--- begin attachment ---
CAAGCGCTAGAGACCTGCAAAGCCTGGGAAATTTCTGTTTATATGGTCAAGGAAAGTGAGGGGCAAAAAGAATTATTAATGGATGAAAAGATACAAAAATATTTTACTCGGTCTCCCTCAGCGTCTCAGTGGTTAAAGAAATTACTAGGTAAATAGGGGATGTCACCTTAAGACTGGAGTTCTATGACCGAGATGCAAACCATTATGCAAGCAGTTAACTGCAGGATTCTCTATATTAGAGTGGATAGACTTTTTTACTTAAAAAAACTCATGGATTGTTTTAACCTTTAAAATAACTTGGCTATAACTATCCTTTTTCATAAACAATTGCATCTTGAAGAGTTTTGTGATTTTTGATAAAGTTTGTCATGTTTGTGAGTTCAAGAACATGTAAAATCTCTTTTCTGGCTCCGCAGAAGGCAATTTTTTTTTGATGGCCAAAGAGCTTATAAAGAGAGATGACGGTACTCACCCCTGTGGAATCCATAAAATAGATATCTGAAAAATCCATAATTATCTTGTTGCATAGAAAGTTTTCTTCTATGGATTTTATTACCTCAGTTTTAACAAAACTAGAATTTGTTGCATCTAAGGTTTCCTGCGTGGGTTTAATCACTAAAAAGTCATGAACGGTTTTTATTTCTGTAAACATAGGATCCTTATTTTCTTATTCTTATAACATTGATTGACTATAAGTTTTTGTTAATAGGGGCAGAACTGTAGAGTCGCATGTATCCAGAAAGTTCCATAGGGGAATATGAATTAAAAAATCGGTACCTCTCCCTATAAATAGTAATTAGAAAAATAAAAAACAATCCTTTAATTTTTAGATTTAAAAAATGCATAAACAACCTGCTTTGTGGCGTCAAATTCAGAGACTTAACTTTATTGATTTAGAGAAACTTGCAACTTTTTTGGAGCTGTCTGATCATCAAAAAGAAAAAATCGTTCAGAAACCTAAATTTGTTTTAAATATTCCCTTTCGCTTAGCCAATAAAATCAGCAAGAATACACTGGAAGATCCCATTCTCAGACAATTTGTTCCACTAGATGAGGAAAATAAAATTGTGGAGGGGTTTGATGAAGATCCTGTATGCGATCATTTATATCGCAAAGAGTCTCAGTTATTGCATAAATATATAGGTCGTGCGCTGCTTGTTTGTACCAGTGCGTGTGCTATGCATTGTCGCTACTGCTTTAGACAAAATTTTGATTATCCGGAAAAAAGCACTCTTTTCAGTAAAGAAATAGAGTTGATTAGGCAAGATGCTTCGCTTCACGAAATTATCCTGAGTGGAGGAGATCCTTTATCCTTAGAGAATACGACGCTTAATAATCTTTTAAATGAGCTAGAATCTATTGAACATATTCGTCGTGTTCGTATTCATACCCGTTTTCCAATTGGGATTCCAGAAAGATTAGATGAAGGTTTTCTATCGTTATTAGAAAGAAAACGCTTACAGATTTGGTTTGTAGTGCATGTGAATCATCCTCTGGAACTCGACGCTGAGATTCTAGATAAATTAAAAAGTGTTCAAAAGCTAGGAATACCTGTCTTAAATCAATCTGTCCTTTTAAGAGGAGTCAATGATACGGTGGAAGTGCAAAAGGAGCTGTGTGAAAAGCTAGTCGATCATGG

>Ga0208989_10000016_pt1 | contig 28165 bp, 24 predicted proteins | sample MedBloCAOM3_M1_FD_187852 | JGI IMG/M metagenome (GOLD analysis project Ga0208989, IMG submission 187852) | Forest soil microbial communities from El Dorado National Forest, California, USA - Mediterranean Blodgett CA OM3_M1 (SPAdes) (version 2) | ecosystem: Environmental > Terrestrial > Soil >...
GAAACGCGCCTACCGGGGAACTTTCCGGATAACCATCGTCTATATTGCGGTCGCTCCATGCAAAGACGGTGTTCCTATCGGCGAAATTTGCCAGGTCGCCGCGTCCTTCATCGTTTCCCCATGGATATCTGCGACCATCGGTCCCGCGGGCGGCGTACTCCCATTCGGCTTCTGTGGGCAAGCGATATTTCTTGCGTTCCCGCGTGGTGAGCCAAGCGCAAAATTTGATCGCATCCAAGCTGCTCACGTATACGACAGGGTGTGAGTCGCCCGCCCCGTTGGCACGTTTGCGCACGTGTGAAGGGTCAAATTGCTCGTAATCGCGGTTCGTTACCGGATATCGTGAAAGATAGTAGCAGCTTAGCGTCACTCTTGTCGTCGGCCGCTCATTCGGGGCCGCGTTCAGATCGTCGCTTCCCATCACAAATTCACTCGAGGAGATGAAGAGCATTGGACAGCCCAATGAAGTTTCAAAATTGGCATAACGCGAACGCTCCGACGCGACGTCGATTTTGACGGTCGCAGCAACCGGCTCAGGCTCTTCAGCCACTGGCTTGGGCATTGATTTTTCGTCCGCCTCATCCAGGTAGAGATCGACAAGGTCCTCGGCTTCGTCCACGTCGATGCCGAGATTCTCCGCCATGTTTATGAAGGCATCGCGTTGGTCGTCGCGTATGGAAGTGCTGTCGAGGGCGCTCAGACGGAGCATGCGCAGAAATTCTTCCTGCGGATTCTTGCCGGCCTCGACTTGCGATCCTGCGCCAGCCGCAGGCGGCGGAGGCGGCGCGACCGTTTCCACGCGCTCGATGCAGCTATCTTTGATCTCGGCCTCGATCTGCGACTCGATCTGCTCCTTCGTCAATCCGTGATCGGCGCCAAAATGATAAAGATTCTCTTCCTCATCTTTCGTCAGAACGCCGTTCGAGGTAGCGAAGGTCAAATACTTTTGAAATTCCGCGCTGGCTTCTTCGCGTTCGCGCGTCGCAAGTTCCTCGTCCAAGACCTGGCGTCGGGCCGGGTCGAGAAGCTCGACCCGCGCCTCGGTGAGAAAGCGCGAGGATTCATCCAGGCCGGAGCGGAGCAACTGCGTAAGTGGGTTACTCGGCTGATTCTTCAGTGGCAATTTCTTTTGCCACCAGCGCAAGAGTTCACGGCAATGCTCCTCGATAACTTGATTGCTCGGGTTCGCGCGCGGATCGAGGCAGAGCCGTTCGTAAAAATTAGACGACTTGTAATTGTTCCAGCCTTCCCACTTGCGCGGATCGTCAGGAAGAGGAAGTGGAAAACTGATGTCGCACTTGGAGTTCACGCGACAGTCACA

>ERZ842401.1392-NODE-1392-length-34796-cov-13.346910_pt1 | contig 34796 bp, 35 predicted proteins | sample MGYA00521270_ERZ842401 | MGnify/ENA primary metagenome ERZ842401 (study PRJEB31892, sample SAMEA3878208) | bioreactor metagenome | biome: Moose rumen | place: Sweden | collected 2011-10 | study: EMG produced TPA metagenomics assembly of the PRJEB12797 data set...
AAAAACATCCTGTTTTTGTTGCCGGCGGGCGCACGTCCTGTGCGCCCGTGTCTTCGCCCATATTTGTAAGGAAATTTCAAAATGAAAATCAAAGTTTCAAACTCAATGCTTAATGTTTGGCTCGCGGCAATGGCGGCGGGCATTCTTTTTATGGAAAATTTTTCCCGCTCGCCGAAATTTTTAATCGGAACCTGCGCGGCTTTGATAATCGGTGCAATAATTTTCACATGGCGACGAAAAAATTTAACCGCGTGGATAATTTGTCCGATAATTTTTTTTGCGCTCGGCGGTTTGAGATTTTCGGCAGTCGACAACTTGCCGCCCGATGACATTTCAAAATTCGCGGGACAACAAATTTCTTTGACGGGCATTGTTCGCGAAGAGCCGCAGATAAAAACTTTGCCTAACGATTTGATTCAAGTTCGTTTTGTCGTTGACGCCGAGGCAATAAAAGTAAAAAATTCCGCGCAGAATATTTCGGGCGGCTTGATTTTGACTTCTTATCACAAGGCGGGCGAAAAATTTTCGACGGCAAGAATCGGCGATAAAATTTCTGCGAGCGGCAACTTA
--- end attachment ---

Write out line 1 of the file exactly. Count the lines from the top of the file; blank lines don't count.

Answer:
CAAGCGCTAGAGACCTGCAAAGCCTGGGAAATTTCTGTTTATATGGTCAAGGAAAGTGAGGGGCAAAAAGAATTATTAATGGATGAAAAGATACAAAAATATTTTACTCGGTCTCCCTCAGCGTCTCAGTGGTTAAAGAAATTACTAGGTAAATAGGGGATGTCACCTTAAGACTGGAGTTCTATGACCGAGATGCAAACCATTATGCAAGCAGTTAACTGCAGGATTCTCTATATTAGAGTGGATAGACTTTTTTACTTAAAAAAACTCATGGATTGTTTTAACCTTTAAAATAACTTGGCTATAACTATCCTTTTTCATAAACAATTGCATCTTGAAGAGTTTTGTGATTTTTGATAAAGTTTGTCATGTTTGTGAGTTCAAGAACATGTAAAATCTCTTTTCTGGCTCCGCAGAAGGCAATTTTTTTTTGATGGCCAAAGAGCTTATAAAGAGAGATGACGGTACTCACCCCTGTGGAATCCATAAAATAGATATCTGAAAAATCCATAATTATCTTGTTGCATAGAAAGTTTTCTTCTATGGATTTTATTACCTCAGTTTTAACAAAACTAGAATTTGTTGCATCTAAGGTTTCCTGCGTGGGTTTAATCACTAAAAAGTCATGAACGGTTTTTATTTCTGTAAACATAGGATCCTTATTTTCTTATTCTTATAACATTGATTGACTATAAGTTTTTGTTAATAGGGGCAGAACTGTAGAGTCGCATGTATCCAGAAAGTTCCATAGGGGAATATGAATTAAAAAATCGGTACCTCTCCCTATAAATAGTAATTAGAAAAATAAAAAACAATCCTTTAATTTTTAGATTTAAAAAATGCATAAACAACCTGCTTTGTGGCGTCAAATTCAGAGACTTAACTTTATTGATTTAGAGAAACTTGCAACTTTTTTGGAGCTGTCTGATCATCAAAAAGAAAAAATCGTTCAGAAACCTAAATTTGTTTTAAATATTCCCTTTCGCTTAGCCAATAAAATCAGCAAGAATACACTGGAAGATCCCATTCTCAGACAATTTGTTCCACTAGATGAGGAAAATAAAATTGTGGAGGGGTTTGATGAAGATCCTGTATGCGATCATTTATATCGCAAAGAGTCTCAGTTATTGCATAAATATATAGGTCGTGCGCTGCTTGTTTGTACCAGTGCGTGTGCTATGCATTGTCGCTACTGCTTTAGACAAAATTTTGATTATCCGGAAAAAAGCACTCTTTTCAGTAAAGAAATAGAGTTGATTAGGCAAGATGCTTCGCTTCACGAAATTATCCTGAGTGGAGGAGATCCTTTATCCTTAGAGAATACGACGCTTAATAATCTTTTAAATGAGCTAGAATCTATTGAACATATTCGTCGTGTTCGTATTCATACCCGTTTTCCAATTGGGATTCCAGAAAGATTAGATGAAGGTTTTCTATCGTTATTAGAAAGAAAACGCTTACAGATTTGGTTTGTAGTGCATGTGAATCATCCTCTGGAACTCGACGCTGAGATTCTAGATAAATTAAAAAGTGTTCAAAAGCTAGGAATACCTGTCTTAAATCAATCTGTCCTTTTAAGAGGAGTCAATGATACGGTGGAAGTGCAAAAGGAGCTGTGTGAAAAGCTAGTCGATCATGG